10. 10. The changing nature of status<br />
    11. 11. Status online is often based on what you produce<br />
    12. 12. Where are the brands in this brave new world? <br />
    13. 13. Sharing its root with…<br />Communion<br />Commune<br />
    14. 14. …and community<br />Where people with shared interests come to share<br />
    15. 15. Perhaps we need a new model of communication<br />
    16. 16. The power of giving<br />
    17. 17. My friend, the brand<br />
    18. 18. Understanding the level and type of social media use<br />
    19. 19. Forrester’s Social Technographics Ladder [women 16-24]<br />12%<br />Originators<br />13%<br />Collectors<br />39%<br />Commentators<br />54%<br />Conversationalists<br />66%<br />Joiners<br />86%<br />Spectators<br />95%<br />Info seekers<br /> 5%<br />Inactives<br />Source: GWI data, Dec 09<br />*Global<br />
    20. 20. Social production & sharing is increasing…<br />12%<br />-<br />Originators<br />13%<br />-1%<br />Collectors<br />39%<br />+3%<br />Commentators<br />54%<br />+7%<br />Conversationalists<br />66%<br />+7%<br />Joiners<br />86%<br />-1%<br />Spectators<br />95%<br />-<br />Infoseekers<br /> 5%<br />-<br />Inactives<br />Change <br />Jul-Dec 2009<br />Source: GWI data, July-Dec 09<br />*Global<br />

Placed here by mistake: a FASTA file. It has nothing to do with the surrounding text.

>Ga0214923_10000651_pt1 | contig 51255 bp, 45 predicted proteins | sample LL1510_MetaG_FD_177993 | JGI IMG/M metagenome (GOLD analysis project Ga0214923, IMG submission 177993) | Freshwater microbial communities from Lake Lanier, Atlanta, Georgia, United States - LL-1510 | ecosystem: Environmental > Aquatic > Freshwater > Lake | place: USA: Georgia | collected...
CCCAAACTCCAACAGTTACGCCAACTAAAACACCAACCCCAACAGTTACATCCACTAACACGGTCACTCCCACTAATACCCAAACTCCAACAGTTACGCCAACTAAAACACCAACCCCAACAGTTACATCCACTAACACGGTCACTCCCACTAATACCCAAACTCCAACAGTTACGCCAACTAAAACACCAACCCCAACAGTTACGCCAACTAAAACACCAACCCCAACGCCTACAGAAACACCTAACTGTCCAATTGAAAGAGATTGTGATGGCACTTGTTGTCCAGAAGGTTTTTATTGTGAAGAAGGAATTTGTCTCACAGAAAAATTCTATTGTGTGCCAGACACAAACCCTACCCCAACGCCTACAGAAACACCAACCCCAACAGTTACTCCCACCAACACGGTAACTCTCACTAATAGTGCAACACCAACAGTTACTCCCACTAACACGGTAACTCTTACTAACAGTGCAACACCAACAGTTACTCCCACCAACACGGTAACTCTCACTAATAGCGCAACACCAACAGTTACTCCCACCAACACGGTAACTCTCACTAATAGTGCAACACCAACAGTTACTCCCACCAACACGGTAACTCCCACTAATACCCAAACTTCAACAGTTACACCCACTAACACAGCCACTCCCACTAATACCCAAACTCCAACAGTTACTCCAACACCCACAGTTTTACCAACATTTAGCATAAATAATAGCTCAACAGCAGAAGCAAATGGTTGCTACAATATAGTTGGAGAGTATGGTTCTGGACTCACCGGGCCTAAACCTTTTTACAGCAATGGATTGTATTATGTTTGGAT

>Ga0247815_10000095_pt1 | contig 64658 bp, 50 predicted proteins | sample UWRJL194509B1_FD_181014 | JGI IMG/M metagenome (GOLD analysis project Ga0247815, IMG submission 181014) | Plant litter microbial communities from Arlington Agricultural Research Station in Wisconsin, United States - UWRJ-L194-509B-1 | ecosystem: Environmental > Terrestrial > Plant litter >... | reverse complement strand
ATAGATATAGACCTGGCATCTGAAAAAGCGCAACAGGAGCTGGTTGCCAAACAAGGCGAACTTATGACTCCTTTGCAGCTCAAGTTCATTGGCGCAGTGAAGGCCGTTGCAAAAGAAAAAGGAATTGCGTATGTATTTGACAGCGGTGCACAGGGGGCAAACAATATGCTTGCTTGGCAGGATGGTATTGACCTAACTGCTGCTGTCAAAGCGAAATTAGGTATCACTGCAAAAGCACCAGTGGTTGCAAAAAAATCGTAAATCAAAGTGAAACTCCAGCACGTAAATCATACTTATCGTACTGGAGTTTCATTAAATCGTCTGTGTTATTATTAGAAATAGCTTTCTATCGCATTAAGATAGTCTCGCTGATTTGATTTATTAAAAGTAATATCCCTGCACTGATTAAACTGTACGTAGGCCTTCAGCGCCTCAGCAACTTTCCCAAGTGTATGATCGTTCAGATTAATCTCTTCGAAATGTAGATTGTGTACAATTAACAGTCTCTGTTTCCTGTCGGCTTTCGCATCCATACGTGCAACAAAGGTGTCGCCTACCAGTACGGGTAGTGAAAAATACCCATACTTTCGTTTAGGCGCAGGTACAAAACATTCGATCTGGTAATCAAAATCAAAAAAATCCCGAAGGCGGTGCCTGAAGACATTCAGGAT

21. 21. We must change how we think about media<br />Paid<br />Earned<br />Owned<br />
    22. 22. A modern hierarchy of trust<br /> ME<br />Source: MEC, The Digital Face of Beauty, 2008<br />
    23. 23. So what should we be doing?<br />
    24. 24. Manage and build reputation in earned media<br />
    25. 25. Reach female digital natives with owned media<br />
    26. 26. Engage them with owned media<br />
    27. 27. Making sure that your communication adds value<br />
    28. 28. Drive transactions through owned media<br />
    29. 29. Engaging digital natives with paid, owned & earned media<br />
    30. 30. If communication is sharing, a brand is a relationship<br />
    31. 31. A challenging future<br />Finding the rightaudience<br />Extracting <br />value <br />throughinvolvement<br />Communication <br />and distribution <br />channel<br />Measuring and managing brand reputation <br />